With regard to the last question in particular, a new emphasis on the role of the world of work has developed in recent years: the enormous attention paid to burnout syndrome. In the meantime, the burnout syndrome has become a metaphor for psychological suffering, the main cause of which is suspected to be in the world of work. ”

The report, which aims to “use new insights to objectify the debate about mental illnesses”, examines the “development of incapacity for work due to mental illnesses” and the “prevalence of mental illnesses in the population”. Psychotherapists and psychiatrists as well as a representative survey of 3,000 employees will be included.

You can view the DAK Health Report 2013 here: DAK health report 2013 (PDF)

Further factual information on the subject of working conditions and psychosomatic disorders can also be found in the ‘Stress Report Germany 2012’, which is published by the Federal Institute for Occupational Safety and Health.

Stress report Germany 2012

There it says: “The interdependencies between working conditions on the one hand and mental disorders on the other hand have increasingly moved into the focus of science, the public and politics in recent years Work stress suffer from stress and psychological complaints and become ill as a result.
The Stress Report Germany now examines the extent to which employees in Germany are currently exposed to psychological demands and stress at work. It also provides information on the status of working conditions, which in the form of resources have proven to be positive aspects. In addition, it is about the change in the stress experience as well as the question of the extent to which one feels up to the demands and the consequences of stress and strain. (…)

The results of the Stress Report Germany are based on the sixth wave of the BIBB / BAuA employment survey, a data collection that has been carried out regularly since 1979 and since 1998/99 with the participation of the Federal Institute for Occupational Safety and Health. For this purpose, between October 2011 and March 2012, a total of 20 036 employees were questioned in telephone interviews. The 17,562 employees in the sample were included in the analyzes. The report shows that there have been hardly any changes in the requirements and resources since the last survey in 2005/2006.
However, the all-clear cannot be spoken of. Because the requirements from work content and organization have partially stabilized at a high level. In addition, at the same time, the subjectively perceived stress increased further, as did the complaints. In addition, there are significant differences between the individual groups, as shown by the breakdown of requirements, resources, stress and the effects of stress according to age, gender, industry, occupation, etc. The need for action and design potential must be derived on the basis of such differentiated analyzes. ”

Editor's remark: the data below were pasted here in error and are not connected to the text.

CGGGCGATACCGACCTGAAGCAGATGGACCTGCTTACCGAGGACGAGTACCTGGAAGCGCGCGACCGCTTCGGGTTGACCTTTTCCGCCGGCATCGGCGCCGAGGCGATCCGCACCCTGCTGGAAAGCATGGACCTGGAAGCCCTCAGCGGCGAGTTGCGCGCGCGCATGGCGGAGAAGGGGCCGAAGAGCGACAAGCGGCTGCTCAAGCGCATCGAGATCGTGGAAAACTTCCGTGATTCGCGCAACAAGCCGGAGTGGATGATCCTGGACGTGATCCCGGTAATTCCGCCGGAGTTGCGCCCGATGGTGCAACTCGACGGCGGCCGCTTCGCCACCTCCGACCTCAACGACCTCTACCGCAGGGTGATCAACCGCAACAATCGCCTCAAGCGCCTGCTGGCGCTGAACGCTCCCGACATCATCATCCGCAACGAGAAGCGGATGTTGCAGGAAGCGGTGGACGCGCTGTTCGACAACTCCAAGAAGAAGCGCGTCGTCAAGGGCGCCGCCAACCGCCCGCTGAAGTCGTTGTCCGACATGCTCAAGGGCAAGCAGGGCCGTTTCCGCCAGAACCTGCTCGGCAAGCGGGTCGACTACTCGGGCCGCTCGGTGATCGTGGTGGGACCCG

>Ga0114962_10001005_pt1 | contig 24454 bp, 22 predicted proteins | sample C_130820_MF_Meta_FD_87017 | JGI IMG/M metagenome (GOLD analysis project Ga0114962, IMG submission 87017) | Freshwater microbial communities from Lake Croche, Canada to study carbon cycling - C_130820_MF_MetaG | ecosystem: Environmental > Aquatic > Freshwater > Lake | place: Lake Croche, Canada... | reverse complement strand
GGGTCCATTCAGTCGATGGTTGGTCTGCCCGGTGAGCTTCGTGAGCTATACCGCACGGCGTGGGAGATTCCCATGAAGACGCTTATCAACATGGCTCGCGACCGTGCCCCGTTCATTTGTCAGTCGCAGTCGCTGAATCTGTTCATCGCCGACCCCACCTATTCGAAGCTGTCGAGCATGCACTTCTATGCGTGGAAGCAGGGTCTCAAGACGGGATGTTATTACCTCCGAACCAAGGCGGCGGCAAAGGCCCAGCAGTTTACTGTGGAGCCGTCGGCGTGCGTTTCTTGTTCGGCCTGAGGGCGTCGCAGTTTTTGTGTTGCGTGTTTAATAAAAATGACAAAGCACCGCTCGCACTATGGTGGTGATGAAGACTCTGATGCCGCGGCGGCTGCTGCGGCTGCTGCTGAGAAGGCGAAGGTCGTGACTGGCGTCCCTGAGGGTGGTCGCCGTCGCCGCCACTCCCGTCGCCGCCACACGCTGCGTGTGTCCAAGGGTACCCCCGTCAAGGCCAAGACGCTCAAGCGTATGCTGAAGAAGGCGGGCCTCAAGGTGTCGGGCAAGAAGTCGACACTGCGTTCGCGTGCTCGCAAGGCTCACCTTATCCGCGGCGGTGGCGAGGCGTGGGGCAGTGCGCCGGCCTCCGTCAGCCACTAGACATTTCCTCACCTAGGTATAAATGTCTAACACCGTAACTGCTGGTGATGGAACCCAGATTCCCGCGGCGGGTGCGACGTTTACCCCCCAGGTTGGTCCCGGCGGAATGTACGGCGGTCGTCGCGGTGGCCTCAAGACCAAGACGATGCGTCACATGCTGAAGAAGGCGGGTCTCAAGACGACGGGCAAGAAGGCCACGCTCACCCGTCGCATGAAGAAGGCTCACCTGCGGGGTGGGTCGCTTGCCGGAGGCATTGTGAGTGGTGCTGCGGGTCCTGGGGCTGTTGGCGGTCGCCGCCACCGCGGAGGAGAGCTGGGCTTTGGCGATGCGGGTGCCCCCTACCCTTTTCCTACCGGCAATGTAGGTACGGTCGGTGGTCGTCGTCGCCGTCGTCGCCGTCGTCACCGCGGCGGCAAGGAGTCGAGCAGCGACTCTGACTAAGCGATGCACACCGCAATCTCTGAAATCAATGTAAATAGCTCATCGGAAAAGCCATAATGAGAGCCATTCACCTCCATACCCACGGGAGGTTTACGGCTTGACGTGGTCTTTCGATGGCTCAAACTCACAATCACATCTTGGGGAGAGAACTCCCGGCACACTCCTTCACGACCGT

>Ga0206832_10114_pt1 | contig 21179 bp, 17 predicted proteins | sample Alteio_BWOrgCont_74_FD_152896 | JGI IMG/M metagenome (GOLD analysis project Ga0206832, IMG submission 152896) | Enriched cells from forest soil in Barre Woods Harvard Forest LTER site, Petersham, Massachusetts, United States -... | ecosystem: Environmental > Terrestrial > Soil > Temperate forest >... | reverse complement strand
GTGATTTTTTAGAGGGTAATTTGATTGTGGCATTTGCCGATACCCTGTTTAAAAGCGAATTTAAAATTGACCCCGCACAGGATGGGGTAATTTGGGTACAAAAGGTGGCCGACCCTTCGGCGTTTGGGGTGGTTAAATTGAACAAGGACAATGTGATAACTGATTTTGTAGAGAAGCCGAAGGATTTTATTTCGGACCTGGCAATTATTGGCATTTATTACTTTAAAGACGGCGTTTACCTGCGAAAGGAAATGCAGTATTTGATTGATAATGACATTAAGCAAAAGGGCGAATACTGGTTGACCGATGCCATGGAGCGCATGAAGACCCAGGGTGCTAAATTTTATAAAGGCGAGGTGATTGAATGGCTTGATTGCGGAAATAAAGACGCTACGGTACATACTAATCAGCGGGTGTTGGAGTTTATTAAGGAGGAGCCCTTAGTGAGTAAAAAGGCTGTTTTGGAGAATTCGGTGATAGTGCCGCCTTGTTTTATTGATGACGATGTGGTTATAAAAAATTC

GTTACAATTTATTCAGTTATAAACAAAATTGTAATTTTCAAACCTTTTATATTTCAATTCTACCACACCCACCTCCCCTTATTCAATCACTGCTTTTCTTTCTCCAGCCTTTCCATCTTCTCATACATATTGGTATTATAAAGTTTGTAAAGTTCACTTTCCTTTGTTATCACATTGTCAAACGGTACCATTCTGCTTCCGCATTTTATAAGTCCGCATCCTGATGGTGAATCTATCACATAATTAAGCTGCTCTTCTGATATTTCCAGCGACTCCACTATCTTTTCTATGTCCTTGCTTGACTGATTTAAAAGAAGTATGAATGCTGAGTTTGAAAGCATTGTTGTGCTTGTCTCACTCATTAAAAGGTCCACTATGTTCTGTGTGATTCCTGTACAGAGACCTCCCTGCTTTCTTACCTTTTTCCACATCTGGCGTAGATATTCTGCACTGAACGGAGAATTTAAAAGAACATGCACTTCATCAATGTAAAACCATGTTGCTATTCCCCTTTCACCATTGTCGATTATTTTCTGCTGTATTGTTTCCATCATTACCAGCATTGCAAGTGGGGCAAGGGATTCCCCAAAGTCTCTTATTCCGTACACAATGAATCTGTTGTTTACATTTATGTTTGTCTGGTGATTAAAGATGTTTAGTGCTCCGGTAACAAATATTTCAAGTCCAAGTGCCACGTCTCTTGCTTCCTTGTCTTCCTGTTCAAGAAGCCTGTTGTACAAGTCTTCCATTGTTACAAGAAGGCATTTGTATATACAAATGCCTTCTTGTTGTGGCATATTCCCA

Stress report Germany 2012 (PDF)

Brochures from AOK and TEK

The AOK and the TEK are also aware of the importance of these diseases and have developed their own information and prevention offers, also in cooperation with companies.

Further information from the AOK can be found here:

TK has published its own brochure on the subject of stress:

You can view this brochure here: “ Stress – How you can recognize stressors and cope better with stress.

Practice of Prof. Stark

Holistic diagnosis and therapy of psychosomatic disorders

In view of these facts and figures, which clearly show a growing need for scientifically sound approaches to treat these phenomena, Prof. Stark and his team have made it their business to find out how to contribute to a responsible, holistic approach to the causes and effects of burnout and depression on an individual level as well as in business and society!

Let me now come back to the specific work with the patient: In order to ensure the most efficient treatment possible, it is important to distinguish between the symptoms of the categories of Anxiety , Burn-out , Depression and Chronic-Fatigue-Syndrom (CFS) as clearly as possible, whereby there are of course smooth transitions. The following pages should help you to classify your symptoms, to recognize your actual risk and to develop initial ideas about an efficient treatment.